In late 1545 or early 1546, because of political uprisings, d'Aragona fled Siena to seek refuge in Florence in the court of Cosimo I. By August 1546, she was living in a villa just outside Florence, near the Mensola River, where she received numerous visitors, many of them poets who later exchange verse with her in her choral anthology. In 1547, she is once again charged for disobeying sumptuary legislation. She appeals directly both to Eleonora di Toledo, Duchess of Florence, and to Cosimo I, who exempts d'Aragona due to her "rare knowledge of poetry and philosophy." Subsequent to this episode, d'Aragona publishes both her choral anthology and dialogue with Gabriele Giolito in Venice. In October 1548, she announces in a letter to Varchi that she is leaving Florence. She appears in Rome in 1549, living near Monsignor Annibale Caro near Palazzo Carpi. D'Aragona dies in Rome in March or April of 1556. Her epic poem Il Guerrino, altramente detto il Meschino is published posthumously by Sessa in 1560.

D'Aragona's canzoniere, Rime della Signora Tullia di Aragona e di diversi a lei, is comprised, as its title suggests, of poems--mostly sonnets--written by d'Aragona or addressed to her by a number of Italian men of letters or varied members of the elite circulating in Florence, Siena, and Rome. These poetic recipients, correspondents, and dedicators include Girolamo Muzio, Benedetto Varchi, Ercole Bentivoglio, Francesco Maria Molza, Giulio Camillo, Anton Francesco Grazzini, Simone Porzio, Ludovico Martelli, Benedetto Arrighi, Latino Giovenale, as well as Cosimo I de Medici, Eleonora di Toledo, Maria Salviati de Medici, and Cardinal Ippolito de Medici. D'Aragona's text also contains a long biographical eclogue by Girolamo Muzio. At least since 1535, d'Aragona had been in poetic correspondence with a number of men and adroitly makes use of the poems they dedicated to her to establish her identity as a woman of letters in sixteenth-century Italy.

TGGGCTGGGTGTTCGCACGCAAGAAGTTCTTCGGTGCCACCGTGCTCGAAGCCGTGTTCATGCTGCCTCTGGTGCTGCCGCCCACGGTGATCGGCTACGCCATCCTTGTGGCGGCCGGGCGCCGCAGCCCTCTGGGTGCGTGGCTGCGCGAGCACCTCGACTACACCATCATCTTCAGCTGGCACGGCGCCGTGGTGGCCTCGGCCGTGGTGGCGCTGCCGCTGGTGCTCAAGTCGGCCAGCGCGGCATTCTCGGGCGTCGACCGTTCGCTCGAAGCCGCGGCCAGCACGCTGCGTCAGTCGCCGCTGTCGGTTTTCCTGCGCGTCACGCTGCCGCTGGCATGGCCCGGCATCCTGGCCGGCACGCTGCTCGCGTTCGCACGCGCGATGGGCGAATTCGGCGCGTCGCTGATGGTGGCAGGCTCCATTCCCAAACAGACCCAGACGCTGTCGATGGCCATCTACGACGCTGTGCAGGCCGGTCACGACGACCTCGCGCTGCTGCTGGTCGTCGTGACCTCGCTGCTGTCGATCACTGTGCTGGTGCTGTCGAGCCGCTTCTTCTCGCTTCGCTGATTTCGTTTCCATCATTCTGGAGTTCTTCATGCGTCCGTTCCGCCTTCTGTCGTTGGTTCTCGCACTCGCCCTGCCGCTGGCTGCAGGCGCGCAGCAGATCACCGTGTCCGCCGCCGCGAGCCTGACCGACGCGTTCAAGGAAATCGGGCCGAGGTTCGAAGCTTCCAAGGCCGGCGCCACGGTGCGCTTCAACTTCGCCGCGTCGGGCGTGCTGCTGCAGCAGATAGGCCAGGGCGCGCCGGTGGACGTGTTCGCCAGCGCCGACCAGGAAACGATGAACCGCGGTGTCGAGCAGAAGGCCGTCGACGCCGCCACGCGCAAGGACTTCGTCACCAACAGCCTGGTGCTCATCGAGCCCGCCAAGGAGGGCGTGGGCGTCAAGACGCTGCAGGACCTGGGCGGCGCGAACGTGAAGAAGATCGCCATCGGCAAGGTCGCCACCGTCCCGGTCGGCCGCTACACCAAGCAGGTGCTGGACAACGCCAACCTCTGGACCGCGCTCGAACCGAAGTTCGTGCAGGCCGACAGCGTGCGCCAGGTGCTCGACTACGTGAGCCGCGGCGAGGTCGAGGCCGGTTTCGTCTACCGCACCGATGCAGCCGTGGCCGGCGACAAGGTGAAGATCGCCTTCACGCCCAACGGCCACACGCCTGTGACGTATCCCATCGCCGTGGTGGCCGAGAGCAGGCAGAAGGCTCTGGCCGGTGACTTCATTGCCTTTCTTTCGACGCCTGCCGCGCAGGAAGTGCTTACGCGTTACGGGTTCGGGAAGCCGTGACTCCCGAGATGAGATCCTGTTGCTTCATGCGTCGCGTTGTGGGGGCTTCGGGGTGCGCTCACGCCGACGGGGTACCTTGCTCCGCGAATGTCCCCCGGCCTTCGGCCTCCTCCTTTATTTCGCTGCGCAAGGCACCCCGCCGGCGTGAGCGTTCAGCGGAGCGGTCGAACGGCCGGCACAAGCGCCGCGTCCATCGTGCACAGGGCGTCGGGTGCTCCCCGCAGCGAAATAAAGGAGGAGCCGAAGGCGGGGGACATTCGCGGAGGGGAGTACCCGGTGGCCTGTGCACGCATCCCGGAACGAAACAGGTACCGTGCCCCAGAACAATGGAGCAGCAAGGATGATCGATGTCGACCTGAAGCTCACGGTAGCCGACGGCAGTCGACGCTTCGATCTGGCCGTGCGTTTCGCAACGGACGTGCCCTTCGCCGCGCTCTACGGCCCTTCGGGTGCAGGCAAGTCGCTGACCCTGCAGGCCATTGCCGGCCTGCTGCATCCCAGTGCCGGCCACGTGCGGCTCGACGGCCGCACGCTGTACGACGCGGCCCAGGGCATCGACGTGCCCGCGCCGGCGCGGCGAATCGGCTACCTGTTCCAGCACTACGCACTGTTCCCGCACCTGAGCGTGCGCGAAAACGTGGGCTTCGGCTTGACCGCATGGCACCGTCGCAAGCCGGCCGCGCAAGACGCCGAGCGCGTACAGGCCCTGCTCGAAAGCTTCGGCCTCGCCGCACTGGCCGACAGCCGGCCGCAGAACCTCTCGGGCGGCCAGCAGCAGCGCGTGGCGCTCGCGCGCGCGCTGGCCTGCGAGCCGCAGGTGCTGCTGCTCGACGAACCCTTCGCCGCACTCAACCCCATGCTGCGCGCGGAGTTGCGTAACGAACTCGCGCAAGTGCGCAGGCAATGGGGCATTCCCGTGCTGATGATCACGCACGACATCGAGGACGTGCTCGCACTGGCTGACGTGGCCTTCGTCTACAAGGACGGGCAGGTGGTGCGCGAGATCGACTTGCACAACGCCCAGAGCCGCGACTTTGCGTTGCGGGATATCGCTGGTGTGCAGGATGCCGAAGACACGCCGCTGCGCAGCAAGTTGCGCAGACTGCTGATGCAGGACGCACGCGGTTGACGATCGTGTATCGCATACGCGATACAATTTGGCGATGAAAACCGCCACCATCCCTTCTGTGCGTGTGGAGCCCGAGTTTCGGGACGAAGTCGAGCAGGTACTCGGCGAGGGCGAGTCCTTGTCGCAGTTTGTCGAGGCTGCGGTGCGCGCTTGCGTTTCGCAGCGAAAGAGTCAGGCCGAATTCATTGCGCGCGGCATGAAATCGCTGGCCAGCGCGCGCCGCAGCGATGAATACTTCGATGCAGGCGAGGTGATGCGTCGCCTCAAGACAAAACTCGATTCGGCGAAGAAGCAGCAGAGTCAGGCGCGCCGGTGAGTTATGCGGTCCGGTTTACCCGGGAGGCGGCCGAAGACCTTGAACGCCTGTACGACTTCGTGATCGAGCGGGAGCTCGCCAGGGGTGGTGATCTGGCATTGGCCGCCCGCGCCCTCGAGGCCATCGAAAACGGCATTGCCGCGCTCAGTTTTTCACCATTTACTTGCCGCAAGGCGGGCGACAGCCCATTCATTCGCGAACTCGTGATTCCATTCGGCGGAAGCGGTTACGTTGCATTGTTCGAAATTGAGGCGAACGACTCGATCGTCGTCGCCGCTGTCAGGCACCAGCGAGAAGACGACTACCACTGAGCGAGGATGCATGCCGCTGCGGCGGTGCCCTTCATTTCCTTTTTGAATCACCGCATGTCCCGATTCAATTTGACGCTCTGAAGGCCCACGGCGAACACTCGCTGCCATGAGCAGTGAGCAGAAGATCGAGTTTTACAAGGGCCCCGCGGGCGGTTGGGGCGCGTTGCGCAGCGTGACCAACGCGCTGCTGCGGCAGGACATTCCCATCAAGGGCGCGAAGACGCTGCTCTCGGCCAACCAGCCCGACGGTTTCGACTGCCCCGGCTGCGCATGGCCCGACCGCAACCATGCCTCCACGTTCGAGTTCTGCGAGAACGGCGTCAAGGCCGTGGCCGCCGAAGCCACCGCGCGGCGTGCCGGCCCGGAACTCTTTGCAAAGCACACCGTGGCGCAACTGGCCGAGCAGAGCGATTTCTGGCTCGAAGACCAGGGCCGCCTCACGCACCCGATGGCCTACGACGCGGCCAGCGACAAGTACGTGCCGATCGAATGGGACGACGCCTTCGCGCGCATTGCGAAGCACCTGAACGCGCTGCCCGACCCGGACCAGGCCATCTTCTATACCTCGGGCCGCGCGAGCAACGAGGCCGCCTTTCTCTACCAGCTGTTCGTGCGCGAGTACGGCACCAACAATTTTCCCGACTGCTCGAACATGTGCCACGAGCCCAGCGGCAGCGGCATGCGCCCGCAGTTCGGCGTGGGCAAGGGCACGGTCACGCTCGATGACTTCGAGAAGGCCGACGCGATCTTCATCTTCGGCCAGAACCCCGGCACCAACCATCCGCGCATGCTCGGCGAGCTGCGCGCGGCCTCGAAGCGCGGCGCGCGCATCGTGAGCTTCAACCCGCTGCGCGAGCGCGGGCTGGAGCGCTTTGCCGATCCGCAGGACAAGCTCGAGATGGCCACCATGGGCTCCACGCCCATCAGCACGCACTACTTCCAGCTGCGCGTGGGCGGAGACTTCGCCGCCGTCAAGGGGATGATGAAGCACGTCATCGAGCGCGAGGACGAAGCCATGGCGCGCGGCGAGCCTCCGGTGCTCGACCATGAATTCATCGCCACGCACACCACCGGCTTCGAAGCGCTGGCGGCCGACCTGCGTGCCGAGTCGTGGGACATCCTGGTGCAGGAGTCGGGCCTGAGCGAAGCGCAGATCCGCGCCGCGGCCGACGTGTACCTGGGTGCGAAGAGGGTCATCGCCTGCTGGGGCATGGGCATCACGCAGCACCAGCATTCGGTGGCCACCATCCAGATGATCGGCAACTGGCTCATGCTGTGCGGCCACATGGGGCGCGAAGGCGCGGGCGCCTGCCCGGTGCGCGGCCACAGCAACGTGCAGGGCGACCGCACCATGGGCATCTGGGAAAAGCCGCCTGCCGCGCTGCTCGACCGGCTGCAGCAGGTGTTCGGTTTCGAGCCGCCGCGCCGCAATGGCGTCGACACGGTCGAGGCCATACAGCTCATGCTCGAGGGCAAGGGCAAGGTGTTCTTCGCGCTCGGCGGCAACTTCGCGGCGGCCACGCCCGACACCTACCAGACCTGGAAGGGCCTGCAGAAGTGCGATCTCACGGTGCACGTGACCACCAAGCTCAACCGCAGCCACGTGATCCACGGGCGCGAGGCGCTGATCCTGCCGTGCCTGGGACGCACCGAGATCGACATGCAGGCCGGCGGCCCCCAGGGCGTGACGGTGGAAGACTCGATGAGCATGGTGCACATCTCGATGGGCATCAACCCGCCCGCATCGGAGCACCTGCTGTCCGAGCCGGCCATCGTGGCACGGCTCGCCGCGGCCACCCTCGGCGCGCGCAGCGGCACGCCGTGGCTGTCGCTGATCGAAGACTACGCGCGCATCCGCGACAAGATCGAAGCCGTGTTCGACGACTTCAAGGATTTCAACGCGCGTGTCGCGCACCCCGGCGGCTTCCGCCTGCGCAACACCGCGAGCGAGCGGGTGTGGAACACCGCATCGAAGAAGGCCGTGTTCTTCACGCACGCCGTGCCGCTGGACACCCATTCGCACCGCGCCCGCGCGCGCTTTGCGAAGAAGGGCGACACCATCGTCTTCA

D'Aragona's Neoplatonic dialogue On the Infinity of Love relates a philosophical conversation that takes place in her home between Lattanzio Benucci, Benedetto Varchi, and Tullia, in the presence of a number of other men whose names are not recorded regarding the nature of love. The text partakes of a flourishing intellectual tradition and genre in Cinquecento Italy and represents the first exemplar by a woman who also participates actively in the epistemological exchange. Like d'Aragona's choral anthology, it too was published in 1547 by Gabriele Giolito and was reprinted several times in the sixteenth century.